Some days bring sunshine. Some bring rain. And somewhere along the line life settles in hard as a February sky. Locks down your dreams tight against the iron earth and dares you to object. For such a short month it exacts a long toll.
A bunch of scientists did an experiment once with fleas. They took half a dozen of the brightest and bounciest, dropped them in a jar and screwed on the lid. For a couple of days those fleas launched themselves into almost continually. Eventually, through pain or weariness or both, they stopped jumping so high. They settled on a spot two thirds of the way up the sides of the jar and that was their limit. Even after the lid came off and they could have bounded their way to freedom those fleas kept right on jumping to a place well below the potential of possibility.
Maybe I’m being melodramatic but if that leaden February sky ever clears I wonder how high I can still jump.
The literary legend we know simply as Hugh Cron is taking a well-deserved break from proceedings this week and has entrusted me, his faithful Welsh sidekick, to come up with a few choice words to sum up the week that was at LS Towers*
* not an actual tower – more of a chateau really.
I can neither confirm nor deny if Hugh is adding something extra to his Irn-Bru over the course of the weekend but I can at least confirm that from a roundup perspective what I lack in wit I more than make up for in lack of wit.
Other than dying, there aren’t too many things I recall about my sixth birthday. I know I had a new bike because I was riding it when I was killed. It was green with black trim and it had one of those little single chime bells you could twang with your finger to warn off pedestrians who had stumbled into your path. I can’t remember if I chimed it at the car that was heading to the crossing too fast or if it got hit by some part of the car at the same time I was struck but I know it was the last sound I heard. Still, it was a proper big boy’s bike that I could grow into; except, of course, I didn’t.
Sorry, I should probably clear a few things up. You see, I’m not dead. I’ve had plenty of other birthdays and plenty of other presents. Never a bike though. I just couldn’t face it. Besides, dad was always a runner.
When I lived in London I heard that you were never more than three feet away from a rat. It’s a bit like that with cyclists around here Danny. Continue reading
Another change for week 110 so I’ll get on with the reviews and then explain myself.
We had a mix of horror, markets, a ‘legal’ killing, a fishing technique and a town’s history.
Only one new person this week. As usual, our initial comments follow.
“…you can actually taste the friction Dimitri.”
Stu shook his head and stared, unnoticed at his iPad surfing wife. “Did you hear that Jen? They can actually taste the friction.”
“Hmm…that’s nice love.”
“I suppose they’d know that sort of thing what with it being a cooking show and all, but actually tasting friction? I can’t even begin to contemplate what friction would taste like. OK that’s not true, I imagine it tastes pretty similar to sticking one of those nine volt Duracells on your tongue when you were nine and stupid but that isn’t the point.”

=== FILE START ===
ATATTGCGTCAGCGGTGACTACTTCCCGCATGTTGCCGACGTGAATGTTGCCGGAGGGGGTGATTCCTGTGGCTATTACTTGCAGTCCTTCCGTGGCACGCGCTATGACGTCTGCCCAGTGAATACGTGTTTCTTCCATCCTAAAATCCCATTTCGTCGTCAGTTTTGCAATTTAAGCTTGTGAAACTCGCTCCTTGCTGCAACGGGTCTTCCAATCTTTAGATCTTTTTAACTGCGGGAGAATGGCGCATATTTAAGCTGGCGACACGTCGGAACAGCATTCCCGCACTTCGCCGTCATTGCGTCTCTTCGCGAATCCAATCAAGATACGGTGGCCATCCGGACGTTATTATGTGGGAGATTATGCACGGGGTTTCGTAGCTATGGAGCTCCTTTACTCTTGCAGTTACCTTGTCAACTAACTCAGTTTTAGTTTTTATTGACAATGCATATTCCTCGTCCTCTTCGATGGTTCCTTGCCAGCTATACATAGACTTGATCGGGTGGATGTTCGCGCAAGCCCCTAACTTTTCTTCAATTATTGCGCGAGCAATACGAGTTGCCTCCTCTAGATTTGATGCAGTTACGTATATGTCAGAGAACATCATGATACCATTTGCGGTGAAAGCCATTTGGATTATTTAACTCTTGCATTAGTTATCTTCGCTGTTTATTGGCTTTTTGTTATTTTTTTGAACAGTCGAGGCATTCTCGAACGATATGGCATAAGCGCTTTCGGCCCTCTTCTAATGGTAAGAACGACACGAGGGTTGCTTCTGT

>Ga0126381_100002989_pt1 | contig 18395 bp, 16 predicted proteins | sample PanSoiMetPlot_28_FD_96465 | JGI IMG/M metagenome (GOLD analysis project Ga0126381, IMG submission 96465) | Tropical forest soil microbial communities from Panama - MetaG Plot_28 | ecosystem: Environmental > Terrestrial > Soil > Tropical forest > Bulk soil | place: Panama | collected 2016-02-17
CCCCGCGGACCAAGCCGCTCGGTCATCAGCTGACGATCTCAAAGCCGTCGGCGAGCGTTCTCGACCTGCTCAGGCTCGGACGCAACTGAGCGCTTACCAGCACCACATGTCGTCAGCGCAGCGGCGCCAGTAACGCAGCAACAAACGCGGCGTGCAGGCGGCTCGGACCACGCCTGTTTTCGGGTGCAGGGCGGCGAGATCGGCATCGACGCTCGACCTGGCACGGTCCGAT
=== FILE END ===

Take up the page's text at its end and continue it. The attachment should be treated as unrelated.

“I expect so love.”
“You’re not even listening to me are you? I could say whatever I wanted right now and you wouldn’t hear a word of…come to think of it it’s probably more like sucking on wet wool.”
‘Twas the night before Christmas
And in the alehouse below
A creature was stirring
A miserable old crow…
“Stirring’s a bit strong a word for it to be fair Nug, but I admire your cheery optimism.”
Nugget shook his lumpy, misshapen and somewhat yellow head. “You know me Bresst. Ever cheery.”
“Been meaning to ask you something though, Nug. What’s this Christmas thing you keep singing about?”
“That? The celebration of Christopher Thomas?”
“Christopher Thomas? You’ve heard the tale of Old Chris surely?” Nugget laughed goldenly as Bresst shook his head. “In that case I propose the same again to lubricate the tale. And,” he continued, poking the form slumped over the table beneath a black feathered cloak, “We’d better get another ale into him if we’ve got any chance of him functioning. Now where’s my favourite…ah! There she is! Menna! Three ales please darlin’. And a couple of those otters on a stick if you’d be so kind.”
Right now. Right at this very moment. The moment we are sharing through the medium of a page and the words it contains a man is washing blood from a nine inch blade. His hands are shaking and not just from the chill of the brown water that alternately dribbles then vomits from a rusting tap.
The bathroom is stark. You know the type. Single, naked bulb throwing diseased shards of light into your brain, alive with a frequency on the ragged edge of your hearing. The floor tiles might be white under the patina of despair, shit and god knows what else. The ones on the walls are much the same but with more graffiti to hide their shame. The mirror above the sink keeps showing the same re-run of a man washing a knife. He looks familiar but he’s changed. Hollowed out. He has no idea why he is cleaning the knife but he doesn’t stop.